Understanding the vulva
Vulva is the name of the external, visible parts of the female genitalia, which includes:
- The clitoris
- Labia majora – outer lips
- Labia minora – inner lips
- Mons pubis
- The vestibule
- The urinary opening
- The perineum
The vulva also includes a number of glands that produce fluids to moisturise, lubricate and cleanse the vagina. The main purposes of the vulva are protection for the vaginal canal and reproductive organs, elasticity during childbirth and as a sexual component of women’s bodies. The protects your internal organs, urinary opening, vagina and vestibule. During sex, the mons pubis makes intercourse more comfortable. In childbirth, the connective tissue of the vulva and the perineum softens to make it easier.
Like other parts of the body, cysts, pimple, lumps and rashes can be present on the vulva, which may lead to excessive washing or itching, and irritate the condition. You should speak to your healthcare professional if symptoms persist. Not all vulvar conditions need to be treated, and may disappear on their own.
After waxing or shaving, the vulva can develop ingrown hairs, which can result in a pimple or cyst on the surface of the skin. Sebaceous cysts are caused by a blockage in skin glands and occur on the vulva as small, hard lumps that are generally painless. These do not require treatment unless they cause discomfort.
What are the different types of vulval conditions?
Some conditions that can affect the vulva include:
- Lichenoid conditions – lichen sclerosus, lichen planus, lichen simplex chronicus
- Psoriasis (known as genital psoriasis)
- Bartholin’s glands cyst
- Genital herpes
- Genital warts
Dermatitis is a skin condition and is the most common cause of chronic vulvar symptoms. Different types of dermatitis have different causes. Some cases of vulvar dermatitis are caused by a genetic predisposition to allergies and hypersensitivity, while some of you may have other allergic conditions such as hay fever, asthma or eczema. Vulvar contact or allergic dermatitis can also be caused by contact with allergens or irritants such as:
- Toilet paper and moist toilet wipes
- Sanitary pads, tampons and panty liners
- Laundry detergent
- Bath powders, shower gels and soaps
- Latex in diaphragm or condoms
- Spermicides and lubricants
- Over-the-counter medication
The main symptom of vulvar dermatitis is itching. Scratching can result in thickened and broken skin, stinging or burning, and pain during sex or going to the bathroom. Dermatitis treatments usually involve the use of topical cream and changes in skin care. It is important to identify and avoid any allergens or irritants that could be causing the dermatitis.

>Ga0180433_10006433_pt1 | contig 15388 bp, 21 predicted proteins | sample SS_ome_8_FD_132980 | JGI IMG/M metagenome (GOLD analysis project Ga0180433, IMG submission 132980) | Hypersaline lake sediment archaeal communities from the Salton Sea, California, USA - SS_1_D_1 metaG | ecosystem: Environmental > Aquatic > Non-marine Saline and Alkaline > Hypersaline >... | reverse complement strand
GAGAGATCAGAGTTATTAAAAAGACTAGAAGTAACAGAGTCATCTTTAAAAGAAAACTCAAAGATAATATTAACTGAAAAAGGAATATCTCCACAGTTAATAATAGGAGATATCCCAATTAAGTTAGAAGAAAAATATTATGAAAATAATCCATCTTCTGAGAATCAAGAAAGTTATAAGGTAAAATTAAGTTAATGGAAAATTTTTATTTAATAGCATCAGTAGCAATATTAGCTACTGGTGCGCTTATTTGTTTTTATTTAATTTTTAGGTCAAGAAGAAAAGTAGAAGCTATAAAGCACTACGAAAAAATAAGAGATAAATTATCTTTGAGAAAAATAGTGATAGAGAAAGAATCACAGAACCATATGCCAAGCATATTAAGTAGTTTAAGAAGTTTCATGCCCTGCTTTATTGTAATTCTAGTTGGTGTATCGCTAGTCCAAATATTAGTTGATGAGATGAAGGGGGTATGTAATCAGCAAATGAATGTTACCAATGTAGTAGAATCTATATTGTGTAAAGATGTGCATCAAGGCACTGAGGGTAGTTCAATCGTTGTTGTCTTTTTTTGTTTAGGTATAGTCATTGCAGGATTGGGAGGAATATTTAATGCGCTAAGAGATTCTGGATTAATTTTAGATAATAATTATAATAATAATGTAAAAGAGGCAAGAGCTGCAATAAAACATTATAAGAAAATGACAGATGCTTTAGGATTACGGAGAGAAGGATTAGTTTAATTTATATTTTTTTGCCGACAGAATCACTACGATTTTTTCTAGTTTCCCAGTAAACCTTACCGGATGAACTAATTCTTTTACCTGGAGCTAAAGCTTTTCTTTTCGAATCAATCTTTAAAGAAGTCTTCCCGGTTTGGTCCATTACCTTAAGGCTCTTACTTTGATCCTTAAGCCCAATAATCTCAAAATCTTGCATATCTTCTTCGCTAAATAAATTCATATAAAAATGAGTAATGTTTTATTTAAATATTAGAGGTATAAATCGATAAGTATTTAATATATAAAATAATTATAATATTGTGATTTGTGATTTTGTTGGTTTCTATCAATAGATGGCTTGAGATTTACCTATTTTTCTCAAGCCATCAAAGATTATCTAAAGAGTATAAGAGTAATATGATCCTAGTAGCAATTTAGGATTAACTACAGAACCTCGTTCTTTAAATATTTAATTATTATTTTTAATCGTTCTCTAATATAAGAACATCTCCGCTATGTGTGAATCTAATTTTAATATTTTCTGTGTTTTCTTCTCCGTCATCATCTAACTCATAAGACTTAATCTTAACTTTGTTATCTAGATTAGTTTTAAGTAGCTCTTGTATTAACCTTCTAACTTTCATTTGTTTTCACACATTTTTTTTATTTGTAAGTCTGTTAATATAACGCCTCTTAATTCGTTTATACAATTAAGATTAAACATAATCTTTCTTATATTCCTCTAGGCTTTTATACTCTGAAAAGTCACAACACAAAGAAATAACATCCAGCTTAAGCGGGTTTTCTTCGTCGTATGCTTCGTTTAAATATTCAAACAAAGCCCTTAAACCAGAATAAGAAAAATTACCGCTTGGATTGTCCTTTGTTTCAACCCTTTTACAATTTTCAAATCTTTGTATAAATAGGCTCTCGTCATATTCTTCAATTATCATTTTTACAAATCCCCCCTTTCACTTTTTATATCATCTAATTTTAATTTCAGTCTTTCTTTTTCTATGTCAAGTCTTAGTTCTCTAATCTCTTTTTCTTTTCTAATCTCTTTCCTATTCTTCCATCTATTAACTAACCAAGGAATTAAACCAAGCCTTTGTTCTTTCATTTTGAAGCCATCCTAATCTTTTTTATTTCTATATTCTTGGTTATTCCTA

Dermatitis often persists and recurs, and women may also develop secondary infections such as thrush.
Lichen Sclerosus (LS)
LS is a long-term autoimmune condition of the vulva. The main symptom is severe itching, which can even lead to sleep disturbances. Scratching can cause broken skin, stinging, burning or pain during sex or urination. The cause is unknown, but some cases are associated with autoimmune disorders.
LS can affect women of all ages, and occurs less in men and children. It is not an infection and is not contagious. If LS is left untreated, it can cause severe scarring of the vulva, which can include the shrinking of the labia and narrowing of the vaginal entrance. This inflammation can cause the normal anatomy of the vulva to change and is associated with a small increased risk of vulvar cancer.
Women who have psoriasis of the vulva tend to have skin conditions on other parts of their body too, but it can exist on its own. Psoriasis is an immune system disorder and involves scaly, red plaques on the vulva. Other symptoms that may point to psoriasis can include scalp scaling, nail pitting and a family history of the condition.
Bartholin’s Gland Cyst
The Bartholin’s glands are located on each labia minora near the vaginal opening. The glands produce the fluid that lubricates the vagina, and as they are ducts, they can develop cysts if they become blocked. The cysts can become tender and uncomfortable when you walk or sit. Smaller cysts may not cause any discomfort and only need to be monitored. If cysts become infected they can develop into an abscess that can be drained by a doctor.
Thrush can be caused by an overgrowth of a fungi called Candida, and is not considered to be an STI. It is a very common condition and roughly 70 per cent of all women will experience it at least once in their life. The symptoms can include:
- Redness or itchiness of the vulva and vagina
- Discomfort or pain during sex
- A thick, white vaginal discharge
Genital herpes is caused by the herpes simplex virus and is can be transmitted through vaginal, anal or oral sex. Symptoms tend to appear within four to 14 days of exposure, and can include flu-like symptoms and painful blisters around the vulva. Some people will only experience a single outbreak, while others will have several.
There is no cure for genital herpes, but antiviral medication can be used to reduce the duration and frequency of outbreaks.
Genital warts are caused by specific types of HPV, a virus, and are able to be transmitted through skin-to-skin contact during vaginal, anal or oral sex. Warts can be found on the clitoris, cervix, vulva, inside the vagina or urethra, and around or in the anus. The warts do not usually cause pain, and can be successfully removed.